In this technology-obsessed market, the term "start-up" usually evokes ideas of cloud computing companies, machine-learning platforms and shiny software as a service interfaces.
However, these are by no means the only way to hit it big in the venture capital arena. Because of the remarkable success that Airbnb has experienced, achieving a reported $30 billion valuation, investors have taken notice of the vacation rental property sector and are shuttling funds to other start-ups homing in on this trend.
Vacation rental property start-ups have been attracting big bucks from some of leading VC firms. Companies that specialize in travel booking, including alternative accommodations such as rental properties, attracted more investor interest last year than any other sector.
In the first quarter last year, $100 million in VC money funded a total of 11 vacation rental start-ups. Although the majority of these start-ups were based in Europe, more than 50% of the total funding went to three American companies, including Vacasa, a platform for both consumers and property managers.
Vacation Rental Start-up Funding, January to April 2016
|<p>Company</p>||<p>Funding Round</p>||<p>Headquarters</p>||<p>For Consumers or Property Managers</p>|
$35 million, Series A
$20 million, Series B
$17 million, Series D
$10 million, Series B
$5.4 million, Series A
$4.5 million, seed
$2.7 million, Series A
Almere, The Netherlands
$2.5 million, Series A
$2.2 million, seed
$2.2 million, Series A
$1 million, seed
The industry has become fertile ground for investment.
Although it comprises just 10% of the global hospitality industry, the rental property segment is valued at more than $100 billion, leaving room for entrepreneurs to make their mark. That means abundant opportunities for investors, if they know where to look.
Consumers are becoming increasingly interested in bespoke accommodations that offer authentic, local experiences unavailable at high-rise hotels and resorts. Research suggests that, in 2014, twice as many people reported staying in a rental property as opposed to a traditional hotel, an increase of 100% in the past six years.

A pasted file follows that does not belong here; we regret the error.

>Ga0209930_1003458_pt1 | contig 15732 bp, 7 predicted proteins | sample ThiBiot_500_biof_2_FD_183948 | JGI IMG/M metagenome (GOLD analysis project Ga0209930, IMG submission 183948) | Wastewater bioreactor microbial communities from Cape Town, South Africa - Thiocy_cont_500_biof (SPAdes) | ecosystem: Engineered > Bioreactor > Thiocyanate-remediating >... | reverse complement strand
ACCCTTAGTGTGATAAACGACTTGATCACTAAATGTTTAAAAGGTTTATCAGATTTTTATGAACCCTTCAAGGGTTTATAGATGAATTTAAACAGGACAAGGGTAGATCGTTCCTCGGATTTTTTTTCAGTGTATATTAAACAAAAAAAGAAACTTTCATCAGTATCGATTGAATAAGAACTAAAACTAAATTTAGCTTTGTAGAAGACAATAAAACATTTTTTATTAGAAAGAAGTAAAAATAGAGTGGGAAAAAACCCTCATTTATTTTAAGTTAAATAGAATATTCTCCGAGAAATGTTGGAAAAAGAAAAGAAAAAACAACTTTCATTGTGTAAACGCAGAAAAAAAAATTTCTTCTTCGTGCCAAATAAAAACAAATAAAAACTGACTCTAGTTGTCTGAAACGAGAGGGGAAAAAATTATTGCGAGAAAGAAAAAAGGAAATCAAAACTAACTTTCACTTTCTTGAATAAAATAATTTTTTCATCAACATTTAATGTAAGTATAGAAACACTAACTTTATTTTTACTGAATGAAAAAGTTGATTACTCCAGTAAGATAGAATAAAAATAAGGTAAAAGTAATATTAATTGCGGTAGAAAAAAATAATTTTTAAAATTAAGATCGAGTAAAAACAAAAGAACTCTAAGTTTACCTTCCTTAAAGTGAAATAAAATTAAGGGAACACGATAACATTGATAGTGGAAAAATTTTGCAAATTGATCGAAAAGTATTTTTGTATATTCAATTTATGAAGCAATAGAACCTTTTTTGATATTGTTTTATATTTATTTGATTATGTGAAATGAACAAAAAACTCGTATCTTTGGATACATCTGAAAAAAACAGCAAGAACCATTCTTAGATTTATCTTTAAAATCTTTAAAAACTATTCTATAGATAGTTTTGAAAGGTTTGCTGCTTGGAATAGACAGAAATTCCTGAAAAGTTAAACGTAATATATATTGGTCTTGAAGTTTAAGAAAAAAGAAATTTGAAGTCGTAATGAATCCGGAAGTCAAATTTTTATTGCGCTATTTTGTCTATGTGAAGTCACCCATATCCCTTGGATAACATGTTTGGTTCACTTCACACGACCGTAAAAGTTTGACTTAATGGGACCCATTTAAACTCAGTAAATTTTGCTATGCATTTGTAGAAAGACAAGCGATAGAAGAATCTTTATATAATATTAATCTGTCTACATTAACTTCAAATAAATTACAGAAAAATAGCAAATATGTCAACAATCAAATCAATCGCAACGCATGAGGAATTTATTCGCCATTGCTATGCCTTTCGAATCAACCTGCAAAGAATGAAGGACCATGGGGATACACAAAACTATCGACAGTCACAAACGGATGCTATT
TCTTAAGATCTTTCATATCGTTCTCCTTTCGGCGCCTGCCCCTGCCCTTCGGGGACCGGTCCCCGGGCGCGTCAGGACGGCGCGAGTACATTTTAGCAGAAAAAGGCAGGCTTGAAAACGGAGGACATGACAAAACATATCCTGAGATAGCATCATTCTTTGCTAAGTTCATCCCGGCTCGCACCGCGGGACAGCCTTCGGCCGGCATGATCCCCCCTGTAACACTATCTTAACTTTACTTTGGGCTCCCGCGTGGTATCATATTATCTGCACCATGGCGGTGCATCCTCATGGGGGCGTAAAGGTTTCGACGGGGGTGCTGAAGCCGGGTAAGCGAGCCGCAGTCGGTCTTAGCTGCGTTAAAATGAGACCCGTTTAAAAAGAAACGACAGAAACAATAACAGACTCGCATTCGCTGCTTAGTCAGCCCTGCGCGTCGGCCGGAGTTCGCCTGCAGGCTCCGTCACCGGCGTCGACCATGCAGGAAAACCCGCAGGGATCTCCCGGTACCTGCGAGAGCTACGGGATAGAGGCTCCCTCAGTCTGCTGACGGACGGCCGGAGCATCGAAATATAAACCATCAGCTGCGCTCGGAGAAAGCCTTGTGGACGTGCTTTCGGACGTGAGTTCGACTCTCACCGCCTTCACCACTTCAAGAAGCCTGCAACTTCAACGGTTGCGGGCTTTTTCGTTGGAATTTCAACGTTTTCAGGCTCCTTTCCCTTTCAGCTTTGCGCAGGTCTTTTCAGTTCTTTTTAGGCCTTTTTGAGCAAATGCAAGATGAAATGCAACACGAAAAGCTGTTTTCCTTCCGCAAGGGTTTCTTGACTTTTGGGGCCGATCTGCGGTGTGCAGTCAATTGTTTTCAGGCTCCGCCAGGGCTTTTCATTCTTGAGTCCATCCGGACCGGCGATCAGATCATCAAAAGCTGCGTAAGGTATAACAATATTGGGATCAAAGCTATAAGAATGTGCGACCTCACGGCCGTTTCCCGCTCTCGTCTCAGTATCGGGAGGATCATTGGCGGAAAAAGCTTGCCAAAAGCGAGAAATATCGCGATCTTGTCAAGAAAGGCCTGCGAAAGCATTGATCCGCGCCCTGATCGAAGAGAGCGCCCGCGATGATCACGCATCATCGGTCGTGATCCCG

Even the big corporations know that they need to adapt to this changing trend.
Hyatt Hotels Chief Executive Mark Hoplamazian said that the company is "looking beyond hotels to serve evolving needs of guests" in a recent interview.
Evidence of the fertility of this industry is also visible within a broader hospitality context, as travel giants take notice of their small competitors.
In 2015, online travel powerhouse Expedia acquired rental property start-up HomeAway for $3.9 billion. Last year, TripAdvisor jumped on the bandwagon after purchasing London-based start-up Housetrip.
Furthermore, many VCs think that the industry itself needs the help of technology.
"This is a super-fragmented market where almost every property is individually owned and ripe for technology to help aggregate all the supply," said Anthony Lee, managing director of Altos Ventures, which recently acquired TurnKey Vacation Rental.
He sees the vacation rental landscape as a horizon of start-up possibility.
Because the fecundity of this hospitality segment is so well-known, investment opportunity within the sector is rapidly approaching a saturation point, making it necessary for new investors coming on the scene to think strategically. The next wave of success is likely to be dependent on specialization and narrowing of market scope.
Investors shouldn't be looking for generalists within the vacation rental sector but for specialists, those companies that focus on beach-front, high-end or urban properties, for instance.
There are a few vacation rental companies that have realized the benefit of specialization.
Onefinestay, a London-based vacation rental company that was recently acquired for $170 million, bills itself as a luxury-version of Airbnb with hotel-style services. In addition to marketing assistance for property owners, the company also offers unique guest services, such as complimentary iPhones for those staying abroad.
Joe Liebke, founder of Luxury Rental, has homed in on the need for specialization within the greater industry. He recently launched, Villaway, a global version of Luxury Rental, that connects luxury home owners to consumers though a collection of certified professional luxury property managers.
By maintaining low marketing fees, Villaway is able to offer property managers higher profit margins than most other booking platforms, while connecting them to interested and targeted customers.
The company boasts an impressive inventory.
"We have curated over 7,000 professionally inspected luxury homes available in more than 100 destinations worldwide," Liebke said.
The company wants to increase its property catalog by 3,000 within the next 18 months.
It offers a superior level of guest amenities through its Les Clef d'or designed and managed white-glove concierge service, which includes lifestyle amenities not seen from any other platform.
"We have a catalog of astounding properties, but we also offer a level of customer service that you won't find with other booking platforms: private chef, tough table reservation, top personal trainer. We don't stop at shampoo and conditioner," Liebke said.
The vacation rental sector has been a solid investment sector for years, as consumers increasingly crave alternative accommodation venues. However, without market segmentation, opportunity will stagnate.
Savvy investors and VC firms should look for innovative companies within the broader industry that have identified a niche.
This article is commentary by an independent contributor. At the time of publication, the author held no positions in the stocks mentioned.